Indian analyst reveals to R Ashwin how he helped South Africa beat India in the 2011 World Cup

Zaheer Khan was the lynchpin of the Indian bowling attack at the 2011 World Cup
Zaheer Khan was the lynchpin of the Indian bowling attack at the 2011 World Cup
Kartik Iyer
Modified 27 Aug 2020

Indian analyst Prasanna Agoram, who was with the South African team in the 2011 World Cup, has explained how he plotted the Proteas' victory over the Indian cricket team at the 2011 World Cup.

Agoram, who has also worked with RCB and Virat Kohli, shared the details of the gameplan he had employed while speaking to Ravichandran Ashwin on the latter's YouTube channel.

The analyst recalled that the Indian team was on a high before they took on South Africa at Nagpur in the 2011 World Cup.

"The Indian team destroyed everyone at the 2011 World Cup. When India came to play in Nagpur, they were peaking at the right time."

Agoram opined that the Indian team was winning on the back of their batting might, with the likes of Virender Sehwag, Gautam Gambhir, Virat Kohli, Sachin Tendulkar, Yuvraj Singh, Suresh Raina and Yusuf Pathan producing telling performances.

"India, I don't know whether you will accept it or not, won mostly because of their batting influence. You see the batting with the likes of Sehwag, Gambhir, Kohli, Sachin Tendulkar, Yuvraj Singh, Suresh Raina, Yusuf Pathan. It is very easy to say that but it is frightening to see."

Agoram mentioned that his strategy was to target the Indian bowling attack and to neutralise the effectiveness of main bowler Zaheer Khan.

"What strategy I gave was, how we are going to win was, how we are going to upset the bowling applecart, that is rolling arm."
"What we did in most of the games. In one in Banglore, Zaheer Khan went out of the way to win it for us."

Cricket South Africa's leading analyst shared Zaheer Khan's statistics at the death in each of the previous matches the Indian team had played.

"Before South Africa played us, in the four games against Bangladesh, England, Ireland and Netherlands, the batting powerplay's influence was clearly visible."
"In the death overs in the first game he had figures of 1/4 in 2 overs. In the match against England, he had figures of 3/11 in 3 overs of batting power play and death overs (overs 43, 45 and 47). India was losing when he dismissed Andrew Strauss."
"After that, he bowled overs 41, 43, 45 and 47 including batting power play and death against Ireland for figures of 1/15 in 4 overs. Then death overs against Netherlands, he had figures of 2/3."

Agoram observed that the Indian captain MS Dhoni would use Zaheer Khan in critical phases of the game, and that the latter was most effective in the death overs.

"The most telling effect, he had. How Dhoni used him was that he brought him on in critical periods. He would bowl his first 5 overs, mostly. His bowling in that powerplay and during the death overs, there was a massive difference."
"In the first power play of overs 1-10, Zaheer had figures of 18-1-86-2. In the middle overs (11-40), he had figures of 7-0-35-2 and in the death overs (41-50) it was 10.4-0-33-7. His death overs performance is absolutely alarming."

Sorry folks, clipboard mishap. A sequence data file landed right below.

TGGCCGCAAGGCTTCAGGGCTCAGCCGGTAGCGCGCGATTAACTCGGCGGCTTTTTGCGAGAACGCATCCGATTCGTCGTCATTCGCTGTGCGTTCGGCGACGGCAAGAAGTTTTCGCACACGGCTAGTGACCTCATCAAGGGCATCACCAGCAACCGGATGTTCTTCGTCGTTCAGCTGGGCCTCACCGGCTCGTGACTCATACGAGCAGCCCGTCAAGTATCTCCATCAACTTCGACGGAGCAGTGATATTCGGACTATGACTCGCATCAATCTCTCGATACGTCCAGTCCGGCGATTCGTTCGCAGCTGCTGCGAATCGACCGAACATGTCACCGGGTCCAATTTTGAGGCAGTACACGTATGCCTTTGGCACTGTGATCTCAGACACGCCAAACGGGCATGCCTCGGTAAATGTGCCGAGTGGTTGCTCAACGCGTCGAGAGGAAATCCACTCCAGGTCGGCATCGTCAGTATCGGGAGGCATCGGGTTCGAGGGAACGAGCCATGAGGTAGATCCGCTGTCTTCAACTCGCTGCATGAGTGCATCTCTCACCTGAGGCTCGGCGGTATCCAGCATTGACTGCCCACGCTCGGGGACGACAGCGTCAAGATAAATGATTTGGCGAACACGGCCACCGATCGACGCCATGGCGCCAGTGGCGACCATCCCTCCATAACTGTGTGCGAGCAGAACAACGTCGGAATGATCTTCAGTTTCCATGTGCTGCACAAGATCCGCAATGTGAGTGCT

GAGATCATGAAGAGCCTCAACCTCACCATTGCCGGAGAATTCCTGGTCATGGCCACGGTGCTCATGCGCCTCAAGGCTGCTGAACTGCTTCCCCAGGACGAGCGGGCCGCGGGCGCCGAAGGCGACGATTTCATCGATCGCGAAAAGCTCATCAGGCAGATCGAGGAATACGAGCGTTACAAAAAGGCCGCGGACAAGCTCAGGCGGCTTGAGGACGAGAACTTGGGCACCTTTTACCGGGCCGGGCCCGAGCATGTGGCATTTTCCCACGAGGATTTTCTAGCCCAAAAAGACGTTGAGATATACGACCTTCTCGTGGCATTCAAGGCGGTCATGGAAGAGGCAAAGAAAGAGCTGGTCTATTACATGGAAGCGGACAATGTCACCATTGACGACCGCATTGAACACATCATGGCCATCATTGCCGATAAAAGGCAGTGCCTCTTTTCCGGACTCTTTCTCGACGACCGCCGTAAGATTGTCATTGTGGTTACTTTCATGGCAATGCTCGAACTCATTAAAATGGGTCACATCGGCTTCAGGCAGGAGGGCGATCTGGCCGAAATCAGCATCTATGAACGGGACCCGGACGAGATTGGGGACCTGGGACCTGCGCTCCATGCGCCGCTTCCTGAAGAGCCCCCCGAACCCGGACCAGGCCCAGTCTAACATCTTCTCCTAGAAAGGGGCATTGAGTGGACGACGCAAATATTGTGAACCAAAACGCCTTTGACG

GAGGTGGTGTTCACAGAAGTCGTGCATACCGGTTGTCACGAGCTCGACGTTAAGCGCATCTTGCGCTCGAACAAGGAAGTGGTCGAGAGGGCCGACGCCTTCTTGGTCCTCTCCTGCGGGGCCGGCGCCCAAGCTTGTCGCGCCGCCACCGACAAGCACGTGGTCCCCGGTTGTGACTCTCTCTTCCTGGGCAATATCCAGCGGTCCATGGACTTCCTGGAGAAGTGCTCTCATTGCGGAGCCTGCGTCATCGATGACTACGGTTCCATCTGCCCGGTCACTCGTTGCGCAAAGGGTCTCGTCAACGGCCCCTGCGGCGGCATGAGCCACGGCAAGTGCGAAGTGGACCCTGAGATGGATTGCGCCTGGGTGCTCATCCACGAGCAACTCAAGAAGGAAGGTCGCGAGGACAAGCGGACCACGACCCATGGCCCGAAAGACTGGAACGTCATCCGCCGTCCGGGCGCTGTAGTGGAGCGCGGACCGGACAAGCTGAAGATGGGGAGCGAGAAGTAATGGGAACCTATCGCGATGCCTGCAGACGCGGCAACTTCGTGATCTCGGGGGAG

South Africa's strategy against the Indian team for the death overs

The South Africa match was the only encounter the Indian team lost at the 2011 World Cup
The South Africa match was the only encounter the Indian team lost at the 2011 World Cup

Agoram pointed out that Zaheer Khan would invariably bowl his first 5 overs in the mandatory powerplay. Zak would then be brought back for a couple of overs in the middle for a breakthrough, with the remaining 3 overs reserved for the batting powerplay and the death.

"So, he would bowl his first 5 overs in the initial 10 overs. In the period of 27-32, he comes in for a small spell, to get a breakthrough. By then, he would be done with 7 overs. So if you force a batting powerplay then immediately, Dhoni has to bring him back. And that was his pattern."

The analyst revealed that his strategy was to take the batting powerplay immediately after Zaheer Khan's two-over spell in the middle, so that the Indian captain would have bowl him again and almost exhaust his quota of overs.

"So if the batting powerplay is taken then, by 37 overs Zaheer would have bowled 9 overs. My concept was that a batsman would anyway swing in the last 5 overs, so the powerplay is always wasted at that time. Another thing was, as the ball got older, his reverse was more effective."

Agoram opined that it was not easy to defeat the Indian team at their home, but that the South Africans had made their task easier with this strategy.

"It is not easy to defeat India in India. For the last 10 overs, we needed 69 runs with 7 wickets standing and Zaheer Khan has only one over to bowl. In that situation, it is very simple."

Agoram recalled MS Dhoni bringing back the premier Indian bowler to bowl the 49th over, with the South Africans playing him out and targeting Ashish Nehra in the final over to achieve their target.

"So Dhoni got Zaheer back again in the 49th over. There were 17 runs required in the 2 overs. Even then, we played him out for 4 overs. Ashish Nehra had 13 runs to defend. Game over in 4 balls. So this was the theory behind it."

While the Indian cricket team went on to bag their second World Cup title in 2011, their only reverse at the tournament was at the hands of the South Africans. The Proteas had chased down the 297-run target at Nagpur with 3 wickets in hand and a couple of deliveries to spare.

Published 27 Aug 2020
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